Courtesy of Pixabay

By Felipe D. Avila

What do Disneyland, SeaWorld, and McMahon Hall have in common? Hour-long lines. 

McMahon Hall has seen a recent surge in packages, prompting long lines. Students commonly report waiting over an hour before reaching the front of the line. The mail room lines resemble those of a popular amusement park. The downside? Students do not get to ride a rollercoaster. 

Students report that at best, only a few of their packages have been processed. At worst, students wait in line for an hour only to be told their items are not ready. The introduction of the new freshman class to campus has brought hundreds, if not thousands, of mail orders to the university.

Students have been quick to propose solutions, but many feel that their suggestions have fallen on deaf ears. Ricoh, the mail services provider for the university, cites on its website that, “Every campus needs effective strategies for delivering mail and packages to faculty, staff and students. However, campus mail and student mail often operate on separate systems, leading to inefficient processes…”  Critics of the student mailroom argue that the current package retrieval process is inadequate.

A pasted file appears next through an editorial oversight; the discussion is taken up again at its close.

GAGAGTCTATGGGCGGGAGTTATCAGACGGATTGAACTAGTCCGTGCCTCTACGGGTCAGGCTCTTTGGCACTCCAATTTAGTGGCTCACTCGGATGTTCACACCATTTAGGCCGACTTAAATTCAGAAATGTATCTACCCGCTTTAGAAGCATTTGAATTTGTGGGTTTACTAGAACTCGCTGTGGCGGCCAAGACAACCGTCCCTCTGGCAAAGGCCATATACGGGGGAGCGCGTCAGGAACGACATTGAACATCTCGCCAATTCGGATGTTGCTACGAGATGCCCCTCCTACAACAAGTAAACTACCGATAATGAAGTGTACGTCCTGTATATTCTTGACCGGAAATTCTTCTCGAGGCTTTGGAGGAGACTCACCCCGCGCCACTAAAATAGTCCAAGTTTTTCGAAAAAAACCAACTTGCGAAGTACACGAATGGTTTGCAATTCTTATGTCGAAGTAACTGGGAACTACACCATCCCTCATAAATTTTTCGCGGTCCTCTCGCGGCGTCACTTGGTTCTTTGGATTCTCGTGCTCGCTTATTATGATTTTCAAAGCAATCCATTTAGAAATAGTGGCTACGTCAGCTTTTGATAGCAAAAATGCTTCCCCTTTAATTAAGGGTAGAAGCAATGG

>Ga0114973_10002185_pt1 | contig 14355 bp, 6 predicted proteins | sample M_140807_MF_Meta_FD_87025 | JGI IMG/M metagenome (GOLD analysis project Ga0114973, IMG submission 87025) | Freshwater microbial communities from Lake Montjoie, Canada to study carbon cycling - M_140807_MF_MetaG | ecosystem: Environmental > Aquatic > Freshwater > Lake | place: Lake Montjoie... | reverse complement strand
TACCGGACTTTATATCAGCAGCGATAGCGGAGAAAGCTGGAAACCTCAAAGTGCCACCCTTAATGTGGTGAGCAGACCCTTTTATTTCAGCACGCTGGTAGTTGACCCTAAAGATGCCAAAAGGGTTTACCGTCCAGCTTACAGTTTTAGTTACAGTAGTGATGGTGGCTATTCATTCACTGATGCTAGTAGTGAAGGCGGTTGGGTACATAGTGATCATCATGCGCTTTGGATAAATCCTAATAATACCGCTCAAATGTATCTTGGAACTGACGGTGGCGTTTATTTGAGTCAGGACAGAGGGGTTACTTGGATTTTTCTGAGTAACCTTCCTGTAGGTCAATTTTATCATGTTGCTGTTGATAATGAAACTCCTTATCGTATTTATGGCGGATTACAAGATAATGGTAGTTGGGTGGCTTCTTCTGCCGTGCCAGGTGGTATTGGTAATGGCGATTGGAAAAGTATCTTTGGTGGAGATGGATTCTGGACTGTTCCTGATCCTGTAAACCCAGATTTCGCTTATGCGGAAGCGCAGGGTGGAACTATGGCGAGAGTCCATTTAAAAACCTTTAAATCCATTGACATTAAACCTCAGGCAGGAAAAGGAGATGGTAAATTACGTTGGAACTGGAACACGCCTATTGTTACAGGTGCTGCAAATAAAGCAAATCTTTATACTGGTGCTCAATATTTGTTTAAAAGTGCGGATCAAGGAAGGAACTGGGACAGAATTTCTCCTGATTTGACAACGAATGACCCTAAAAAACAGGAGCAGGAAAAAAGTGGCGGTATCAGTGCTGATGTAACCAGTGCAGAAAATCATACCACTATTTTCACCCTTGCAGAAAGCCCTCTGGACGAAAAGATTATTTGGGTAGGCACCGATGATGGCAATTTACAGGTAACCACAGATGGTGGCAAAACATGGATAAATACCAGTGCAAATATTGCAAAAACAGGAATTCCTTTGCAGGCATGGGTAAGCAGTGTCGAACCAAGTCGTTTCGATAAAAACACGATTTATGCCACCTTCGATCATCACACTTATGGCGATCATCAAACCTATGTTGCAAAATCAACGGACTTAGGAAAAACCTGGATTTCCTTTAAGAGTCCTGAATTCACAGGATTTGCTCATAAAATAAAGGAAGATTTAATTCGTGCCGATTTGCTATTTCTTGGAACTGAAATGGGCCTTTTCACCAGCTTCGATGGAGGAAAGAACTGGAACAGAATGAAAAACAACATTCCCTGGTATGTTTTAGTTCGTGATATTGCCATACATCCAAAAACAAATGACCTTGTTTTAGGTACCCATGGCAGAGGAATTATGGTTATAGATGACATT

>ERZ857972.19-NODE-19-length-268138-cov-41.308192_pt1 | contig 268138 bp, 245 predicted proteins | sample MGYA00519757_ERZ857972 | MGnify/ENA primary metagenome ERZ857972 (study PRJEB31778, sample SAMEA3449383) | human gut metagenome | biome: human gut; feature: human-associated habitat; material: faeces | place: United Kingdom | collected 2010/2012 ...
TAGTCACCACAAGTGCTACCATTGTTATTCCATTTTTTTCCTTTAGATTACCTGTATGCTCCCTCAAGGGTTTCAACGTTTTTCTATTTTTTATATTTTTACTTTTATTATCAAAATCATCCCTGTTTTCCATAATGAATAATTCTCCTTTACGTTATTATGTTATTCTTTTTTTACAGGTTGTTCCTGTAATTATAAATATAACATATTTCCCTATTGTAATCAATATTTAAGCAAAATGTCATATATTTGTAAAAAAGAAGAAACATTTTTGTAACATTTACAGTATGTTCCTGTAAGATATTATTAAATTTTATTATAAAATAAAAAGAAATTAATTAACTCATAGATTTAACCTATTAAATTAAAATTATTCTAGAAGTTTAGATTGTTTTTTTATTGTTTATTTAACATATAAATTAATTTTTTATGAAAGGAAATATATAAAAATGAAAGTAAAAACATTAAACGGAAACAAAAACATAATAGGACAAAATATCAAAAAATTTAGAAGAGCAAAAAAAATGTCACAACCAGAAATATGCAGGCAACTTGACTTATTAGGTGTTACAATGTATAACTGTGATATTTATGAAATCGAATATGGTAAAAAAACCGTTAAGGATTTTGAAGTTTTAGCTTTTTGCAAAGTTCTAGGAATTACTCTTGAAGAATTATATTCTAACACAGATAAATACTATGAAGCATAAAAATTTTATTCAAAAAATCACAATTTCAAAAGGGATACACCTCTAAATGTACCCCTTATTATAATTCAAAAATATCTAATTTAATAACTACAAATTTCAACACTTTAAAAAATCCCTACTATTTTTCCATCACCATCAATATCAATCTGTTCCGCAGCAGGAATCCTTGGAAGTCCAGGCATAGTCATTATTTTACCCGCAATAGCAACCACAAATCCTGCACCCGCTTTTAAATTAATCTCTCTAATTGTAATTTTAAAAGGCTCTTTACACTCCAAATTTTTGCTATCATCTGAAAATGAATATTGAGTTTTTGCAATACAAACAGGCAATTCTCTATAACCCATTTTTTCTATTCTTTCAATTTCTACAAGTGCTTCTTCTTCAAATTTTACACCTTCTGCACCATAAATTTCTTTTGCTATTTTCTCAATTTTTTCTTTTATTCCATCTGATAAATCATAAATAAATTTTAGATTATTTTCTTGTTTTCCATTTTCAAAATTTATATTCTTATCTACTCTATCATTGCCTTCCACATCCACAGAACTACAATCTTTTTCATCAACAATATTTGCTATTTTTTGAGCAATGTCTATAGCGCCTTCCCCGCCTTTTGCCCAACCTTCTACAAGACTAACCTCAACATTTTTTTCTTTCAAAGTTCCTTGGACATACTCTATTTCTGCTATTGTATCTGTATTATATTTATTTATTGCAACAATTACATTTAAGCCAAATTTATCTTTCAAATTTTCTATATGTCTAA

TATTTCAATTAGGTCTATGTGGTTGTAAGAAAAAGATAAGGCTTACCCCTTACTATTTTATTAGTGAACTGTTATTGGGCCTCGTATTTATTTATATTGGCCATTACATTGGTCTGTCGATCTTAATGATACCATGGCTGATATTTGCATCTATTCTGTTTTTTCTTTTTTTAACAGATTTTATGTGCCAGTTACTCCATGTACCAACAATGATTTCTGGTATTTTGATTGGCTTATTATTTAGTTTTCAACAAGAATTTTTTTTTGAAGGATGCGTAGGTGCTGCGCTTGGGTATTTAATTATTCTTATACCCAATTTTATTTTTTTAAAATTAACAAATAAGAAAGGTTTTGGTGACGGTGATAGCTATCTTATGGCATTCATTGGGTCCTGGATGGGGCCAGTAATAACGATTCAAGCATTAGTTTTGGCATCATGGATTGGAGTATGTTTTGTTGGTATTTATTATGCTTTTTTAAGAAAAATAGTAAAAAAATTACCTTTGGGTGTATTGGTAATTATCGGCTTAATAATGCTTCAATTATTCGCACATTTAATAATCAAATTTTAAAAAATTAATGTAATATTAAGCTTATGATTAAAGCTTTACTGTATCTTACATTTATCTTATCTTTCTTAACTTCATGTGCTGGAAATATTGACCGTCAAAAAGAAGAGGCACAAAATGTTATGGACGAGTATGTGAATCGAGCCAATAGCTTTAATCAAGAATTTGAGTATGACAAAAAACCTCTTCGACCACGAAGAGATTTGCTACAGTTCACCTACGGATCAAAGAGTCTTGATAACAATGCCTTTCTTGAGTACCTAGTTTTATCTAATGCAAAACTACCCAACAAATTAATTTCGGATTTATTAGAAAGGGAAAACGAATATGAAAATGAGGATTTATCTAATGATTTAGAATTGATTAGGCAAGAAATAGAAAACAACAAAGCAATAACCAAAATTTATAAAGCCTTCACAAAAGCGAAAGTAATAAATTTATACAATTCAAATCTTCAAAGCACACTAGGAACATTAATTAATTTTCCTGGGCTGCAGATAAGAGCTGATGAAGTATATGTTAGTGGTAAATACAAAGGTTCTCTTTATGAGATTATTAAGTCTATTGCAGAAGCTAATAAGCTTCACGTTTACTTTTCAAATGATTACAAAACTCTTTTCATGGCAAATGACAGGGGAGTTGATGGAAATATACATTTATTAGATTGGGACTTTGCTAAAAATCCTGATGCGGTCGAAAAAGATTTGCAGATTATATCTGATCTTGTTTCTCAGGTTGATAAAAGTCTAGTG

Students answered the following question: “If you could deliver a message to someone with the power to reduce wait times, what would it be?” Sophomore theology major and former SGA senator Andrea Suarez stated, “I would probably talk to President Kilpatrick and see what alternatives there could be. He has the power to make change.”

Students also reflected on how long lines in the mail room have impacted their schedules.

“It just takes up more of my free time,” said freshman biology major Clark Hager.

“It was like an hour and twenty-minute wait for them not to have all of my packages,” said freshman theology major Nathan Churchill.

“It took out lunch and time to study,” said freshman world politics major Sebastian Fernandez.

When students waiting in the long, U-shaped line shared their testimony, most described feeling frustrated and upset.

“I skipped class because the line was an hour long. I tried it [waiting in line] three days in a row and I kept leaving,” said sophomore criminology major Matt Kenedy.

Judi Garbuio, the Vice President of Student Affairs provided a statement that said, in part, “For the immediate need, we have increased our labor during the first three weeks of the semester and extended our hours to aid in the distribution of the mail and packages. We will also shift some more attention to this area over the next few days.” 

“The long-term solution is a more efficient Mailroom,” Garbuio explained. “This project is in the design phase and the Mailroom will be located on the ground floor of the Pryzbyla Center and will include a locker system which will aid in the distribution of packages and reduce the wait time for students.”

The question that now remains for these students is: how long until students see change?

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